Sometimes people can remember what seem like the smallest, most insignificant details of their lives – their 8th grade locker combination, a story they heard at a party years ago, or all the lines from their favorite movie.

These memories – full of facts, words, and events – are explicit memories.

But there are different kinds of memories – ones that are evoked by sights, sounds, or even smells.

For example, the smell of coffee percolating atop a gas stove could bring back Sunday afternoons around the table with beloved grandparents, aunts, uncles, and cousins.

On the other hand, being surprised by the scent of a particular aftershave, for instance, could elicit feelings of fear, panic, or even terror.

A person who was traumatized as a child might re-experience the all-too-familiar sensations of quivering in fear or breaking out in a cold sweat.

And it may have very little to do with the verbal thought process of, “Oh, this reminds me of the incident of my father hitting me.”

Traumatic memory is formed and stored very differently than everyday memory.

So let’s take a closer look at what happens when a person experiences trauma.

How Traumatic Memory Is Different from Everyday Memory

Dr. Van der Kolk: If a person was abused as a child, the brain can become wired to believe, “I’m a person to whom terrible things happen, and I better be on the alert for who’s going to hurt me now.”

Those are conscious thoughts that become stored in a very elementary part of the brain.

But what happens to adults when they become traumatized by something terrible they’ve experienced?

Simply put, the brain becomes overwhelmed. That’s because the thalamus shuts down and the entire picture of what happened can’t be stored in their brain.

So instead of forming specific memories of the full event, people who have been traumatized remember images, sights, sounds, and physical sensations without much context.

And certain sensations just become triggers of the past.

You see, the brain continually forms maps of the world – maps of what is safe and what is dangerous.

That’s how the brain becomes wired. People carry an internal map of who they are in relationship to the world. That becomes their memory system, but it’s not a known memory system like that of verbal memories.

It’s an implicit memory system.

What that means is that a particular traumatic incident may not be remembered as a story of something that’s happened a long time ago. Instead, it gets triggered by sensations that people are experiencing in the present that can activate their emotional states.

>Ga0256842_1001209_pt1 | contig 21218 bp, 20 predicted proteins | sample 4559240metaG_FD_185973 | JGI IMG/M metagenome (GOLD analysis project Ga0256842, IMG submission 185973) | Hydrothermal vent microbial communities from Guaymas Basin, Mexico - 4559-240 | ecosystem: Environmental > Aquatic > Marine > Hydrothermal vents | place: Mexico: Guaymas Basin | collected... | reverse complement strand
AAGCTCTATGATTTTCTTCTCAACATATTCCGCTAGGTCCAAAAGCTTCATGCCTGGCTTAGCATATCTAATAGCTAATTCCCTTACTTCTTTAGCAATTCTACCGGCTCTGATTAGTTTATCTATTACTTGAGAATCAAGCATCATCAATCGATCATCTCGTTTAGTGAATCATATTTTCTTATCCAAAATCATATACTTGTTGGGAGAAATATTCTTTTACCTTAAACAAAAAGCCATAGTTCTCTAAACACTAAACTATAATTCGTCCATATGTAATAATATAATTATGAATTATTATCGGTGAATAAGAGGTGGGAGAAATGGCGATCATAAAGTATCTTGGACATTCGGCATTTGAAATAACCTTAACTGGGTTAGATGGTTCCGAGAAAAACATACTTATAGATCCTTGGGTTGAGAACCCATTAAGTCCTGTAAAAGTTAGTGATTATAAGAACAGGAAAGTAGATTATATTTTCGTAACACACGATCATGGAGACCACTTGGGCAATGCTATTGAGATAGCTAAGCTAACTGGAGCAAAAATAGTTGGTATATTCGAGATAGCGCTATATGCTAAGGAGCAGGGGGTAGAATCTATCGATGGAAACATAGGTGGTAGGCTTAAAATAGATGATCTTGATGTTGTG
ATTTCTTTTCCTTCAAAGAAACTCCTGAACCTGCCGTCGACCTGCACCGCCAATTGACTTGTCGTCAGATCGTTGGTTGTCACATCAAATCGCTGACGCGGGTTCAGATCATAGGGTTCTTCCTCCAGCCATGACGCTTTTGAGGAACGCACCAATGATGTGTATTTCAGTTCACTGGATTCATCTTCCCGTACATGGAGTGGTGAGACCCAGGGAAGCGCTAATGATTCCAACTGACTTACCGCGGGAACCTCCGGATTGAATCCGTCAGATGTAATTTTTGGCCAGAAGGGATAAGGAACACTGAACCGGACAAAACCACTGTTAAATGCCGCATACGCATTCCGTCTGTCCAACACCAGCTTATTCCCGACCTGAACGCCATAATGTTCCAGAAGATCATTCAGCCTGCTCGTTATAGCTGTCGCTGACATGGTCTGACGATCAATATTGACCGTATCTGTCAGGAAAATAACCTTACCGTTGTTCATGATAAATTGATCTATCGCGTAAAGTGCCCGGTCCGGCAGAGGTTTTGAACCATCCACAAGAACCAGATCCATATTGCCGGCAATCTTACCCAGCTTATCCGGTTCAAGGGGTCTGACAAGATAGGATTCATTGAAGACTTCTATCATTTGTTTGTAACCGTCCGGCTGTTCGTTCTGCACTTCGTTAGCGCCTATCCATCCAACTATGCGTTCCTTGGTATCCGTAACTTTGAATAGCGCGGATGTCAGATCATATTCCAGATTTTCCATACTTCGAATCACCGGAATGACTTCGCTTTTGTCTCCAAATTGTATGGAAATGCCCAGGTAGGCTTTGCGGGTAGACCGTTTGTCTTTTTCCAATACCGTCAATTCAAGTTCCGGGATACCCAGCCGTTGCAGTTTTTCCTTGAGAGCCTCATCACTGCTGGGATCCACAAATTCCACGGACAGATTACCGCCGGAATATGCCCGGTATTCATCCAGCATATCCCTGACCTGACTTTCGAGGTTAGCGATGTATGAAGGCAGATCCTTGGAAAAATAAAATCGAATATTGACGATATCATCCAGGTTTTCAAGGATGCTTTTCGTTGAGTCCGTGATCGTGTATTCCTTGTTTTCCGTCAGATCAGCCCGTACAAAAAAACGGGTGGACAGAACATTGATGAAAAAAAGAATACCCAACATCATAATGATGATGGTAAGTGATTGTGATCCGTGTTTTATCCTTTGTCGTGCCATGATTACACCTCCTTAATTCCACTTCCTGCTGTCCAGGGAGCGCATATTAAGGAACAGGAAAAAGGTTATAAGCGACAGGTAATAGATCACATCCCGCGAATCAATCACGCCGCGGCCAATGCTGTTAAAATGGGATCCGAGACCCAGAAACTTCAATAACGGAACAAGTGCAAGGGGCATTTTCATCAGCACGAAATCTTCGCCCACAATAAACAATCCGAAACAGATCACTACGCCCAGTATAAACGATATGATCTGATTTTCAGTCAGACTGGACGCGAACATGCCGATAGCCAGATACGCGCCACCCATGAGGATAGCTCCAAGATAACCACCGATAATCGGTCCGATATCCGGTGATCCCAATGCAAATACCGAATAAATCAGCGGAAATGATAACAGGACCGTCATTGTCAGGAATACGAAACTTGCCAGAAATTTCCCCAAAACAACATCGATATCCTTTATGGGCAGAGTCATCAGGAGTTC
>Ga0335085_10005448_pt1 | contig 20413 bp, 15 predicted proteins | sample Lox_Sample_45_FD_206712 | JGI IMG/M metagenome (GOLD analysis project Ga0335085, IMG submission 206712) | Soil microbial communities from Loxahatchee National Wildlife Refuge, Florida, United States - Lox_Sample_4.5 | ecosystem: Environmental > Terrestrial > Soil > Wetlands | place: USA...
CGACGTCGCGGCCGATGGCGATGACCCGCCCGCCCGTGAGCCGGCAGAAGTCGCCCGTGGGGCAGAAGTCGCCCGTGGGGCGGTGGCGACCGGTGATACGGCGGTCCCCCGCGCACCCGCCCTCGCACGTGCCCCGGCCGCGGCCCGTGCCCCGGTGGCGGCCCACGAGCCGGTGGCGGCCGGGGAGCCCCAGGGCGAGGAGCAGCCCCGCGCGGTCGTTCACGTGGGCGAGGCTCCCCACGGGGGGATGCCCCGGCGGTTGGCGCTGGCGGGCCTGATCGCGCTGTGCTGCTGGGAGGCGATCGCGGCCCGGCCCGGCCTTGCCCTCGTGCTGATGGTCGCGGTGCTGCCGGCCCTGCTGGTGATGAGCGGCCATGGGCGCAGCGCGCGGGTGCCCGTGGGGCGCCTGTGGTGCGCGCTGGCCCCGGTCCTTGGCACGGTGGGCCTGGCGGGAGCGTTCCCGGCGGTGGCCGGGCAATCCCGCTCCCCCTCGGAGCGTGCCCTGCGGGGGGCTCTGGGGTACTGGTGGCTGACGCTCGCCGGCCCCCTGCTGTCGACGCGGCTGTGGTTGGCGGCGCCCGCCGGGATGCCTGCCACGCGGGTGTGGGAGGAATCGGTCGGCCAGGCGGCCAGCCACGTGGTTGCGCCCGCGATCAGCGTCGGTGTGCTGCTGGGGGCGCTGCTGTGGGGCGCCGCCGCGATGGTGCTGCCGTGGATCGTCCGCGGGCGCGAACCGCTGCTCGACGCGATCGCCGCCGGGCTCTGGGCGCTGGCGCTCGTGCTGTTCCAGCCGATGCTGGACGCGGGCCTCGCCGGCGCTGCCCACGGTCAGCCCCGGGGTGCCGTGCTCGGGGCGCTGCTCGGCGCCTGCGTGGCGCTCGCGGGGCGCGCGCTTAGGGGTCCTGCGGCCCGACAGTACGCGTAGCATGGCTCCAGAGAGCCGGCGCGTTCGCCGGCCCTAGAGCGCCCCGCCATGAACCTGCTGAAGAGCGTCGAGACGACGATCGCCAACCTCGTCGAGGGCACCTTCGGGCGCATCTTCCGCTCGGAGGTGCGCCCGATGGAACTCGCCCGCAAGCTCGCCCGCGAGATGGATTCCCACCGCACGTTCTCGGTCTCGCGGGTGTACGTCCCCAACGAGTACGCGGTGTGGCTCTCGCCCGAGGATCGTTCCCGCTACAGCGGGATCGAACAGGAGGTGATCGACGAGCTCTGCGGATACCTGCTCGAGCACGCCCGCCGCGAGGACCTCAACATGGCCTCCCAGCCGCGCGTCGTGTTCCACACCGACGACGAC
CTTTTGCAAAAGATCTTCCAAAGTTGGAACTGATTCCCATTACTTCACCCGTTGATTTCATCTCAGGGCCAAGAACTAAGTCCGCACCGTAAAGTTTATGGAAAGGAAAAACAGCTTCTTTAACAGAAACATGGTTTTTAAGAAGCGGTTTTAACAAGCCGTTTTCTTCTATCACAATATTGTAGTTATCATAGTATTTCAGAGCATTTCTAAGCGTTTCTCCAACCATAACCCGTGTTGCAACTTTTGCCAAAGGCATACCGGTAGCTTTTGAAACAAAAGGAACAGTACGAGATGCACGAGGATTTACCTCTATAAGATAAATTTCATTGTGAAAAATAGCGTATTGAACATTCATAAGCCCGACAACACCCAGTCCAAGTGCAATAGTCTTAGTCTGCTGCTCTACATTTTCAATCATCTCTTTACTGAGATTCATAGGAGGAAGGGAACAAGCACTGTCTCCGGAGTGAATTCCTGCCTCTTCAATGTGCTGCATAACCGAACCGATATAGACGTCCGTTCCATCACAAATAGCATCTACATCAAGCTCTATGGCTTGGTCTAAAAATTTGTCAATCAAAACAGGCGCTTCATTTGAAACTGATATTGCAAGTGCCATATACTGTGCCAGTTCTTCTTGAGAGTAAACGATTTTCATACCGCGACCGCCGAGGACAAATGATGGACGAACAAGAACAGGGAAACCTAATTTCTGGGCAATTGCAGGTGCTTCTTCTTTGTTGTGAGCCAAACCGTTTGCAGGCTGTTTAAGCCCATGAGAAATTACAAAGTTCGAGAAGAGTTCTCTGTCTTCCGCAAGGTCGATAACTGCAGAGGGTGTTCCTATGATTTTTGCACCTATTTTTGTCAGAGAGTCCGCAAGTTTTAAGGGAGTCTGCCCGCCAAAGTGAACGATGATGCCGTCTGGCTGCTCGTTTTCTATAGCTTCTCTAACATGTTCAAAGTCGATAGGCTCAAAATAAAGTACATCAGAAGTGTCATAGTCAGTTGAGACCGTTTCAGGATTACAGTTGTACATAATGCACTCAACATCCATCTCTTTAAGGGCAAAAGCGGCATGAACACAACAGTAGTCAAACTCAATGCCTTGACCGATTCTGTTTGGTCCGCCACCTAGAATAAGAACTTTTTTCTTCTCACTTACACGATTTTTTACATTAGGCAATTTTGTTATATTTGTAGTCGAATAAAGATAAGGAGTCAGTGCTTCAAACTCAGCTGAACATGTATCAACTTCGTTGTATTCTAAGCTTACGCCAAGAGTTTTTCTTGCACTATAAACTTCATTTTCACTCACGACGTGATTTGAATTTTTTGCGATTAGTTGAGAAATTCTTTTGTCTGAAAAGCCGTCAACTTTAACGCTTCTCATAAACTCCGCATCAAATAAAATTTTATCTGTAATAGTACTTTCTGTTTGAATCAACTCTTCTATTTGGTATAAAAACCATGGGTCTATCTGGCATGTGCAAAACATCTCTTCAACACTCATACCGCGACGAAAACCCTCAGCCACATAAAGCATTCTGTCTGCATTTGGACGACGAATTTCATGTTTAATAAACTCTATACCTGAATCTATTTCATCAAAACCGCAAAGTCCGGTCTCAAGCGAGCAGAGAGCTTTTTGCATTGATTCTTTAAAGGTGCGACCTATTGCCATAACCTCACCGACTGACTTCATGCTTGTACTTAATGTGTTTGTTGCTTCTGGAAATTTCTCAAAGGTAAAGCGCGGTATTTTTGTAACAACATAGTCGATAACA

It’s a much more elementary, organic level of a single sensation triggering the state of fear.

A person might keep thinking about the sensation and say, “Oh, this must be because it reminds me of the time that my father hit me.”

But that’s not the connection that the mind makes at that particular time.

How the Lack of Context Impacts Treatment

So what difference will it make in our work, knowing that a traumatic memory was encoded without context?

It’s important to recognize that PTSD, or the experience of trauma is not about the past. It’s about a body that continues to behave and organize itself as if the experience is happening right now.

When we’re working with people who have been traumatized, it’s crucial to help them learn how to field the present as it is and to tolerate whatever goes on. The past is only relevant in as far as it stirs up current sensations, feelings, emotions and thoughts.

The story about the past is just a story that people tell to explain how bad the trauma was, or why they have certain behaviors.

But the real issue is that trauma changes people. They feel different and experience certain sensations differently.

That’s why the main focus of therapy needs to be helping people shift their internal experience or, in other words, how the trauma is lodged inside them.

How Talking Can Distract a Client from Feeling

Now, in helping people learn to stay with their sensations, we need to resist the temptation to ask them to talk about their experience and what they’re aware of.

This is because talking can convey a defense against feeling.

Through the use of brain imagery, we’ve learned that when people are feeling something very deeply, one particular area of the brain lights up.

And we’ve seen other images taken when people are beginning to talk about their trauma and, when they do, another part of the brain lights up.

So talking can be a distraction from helping patients notice what is going on within themselves.

And that’s why some of the best therapy is very largely non-verbal, where the main task of the therapist is to help people to feel what they feel – to notice what they notice, to see how things flow within themselves, and to reestablish their sense of time inside.

Why Restoring the Sense of Time Can Make Emotions More Bearable

All too often, when people feel traumatized, their bodies can feel like they’re under threat even if it’s a beautiful day and they’re in no particular danger.

So our task becomes helping people to feel those feelings of threat, and to just notice how the feelings go away as time goes on.

The body never stays the same because the body is always in a state of flux.

It’s important to help a patient learn that, when a sensation comes up, it’s okay to have it because something else will come next.

This is one way we can help patients re-establish this sense of time which gets destroyed by the trauma.

Sensations and emotions become intolerable for clients because they think, “This will never come to an end.”

But once a patient knows that something will come to an end, their whole attitude changes.

By Bessel van der Kolk, MD
Ruth Buczynski, PhD

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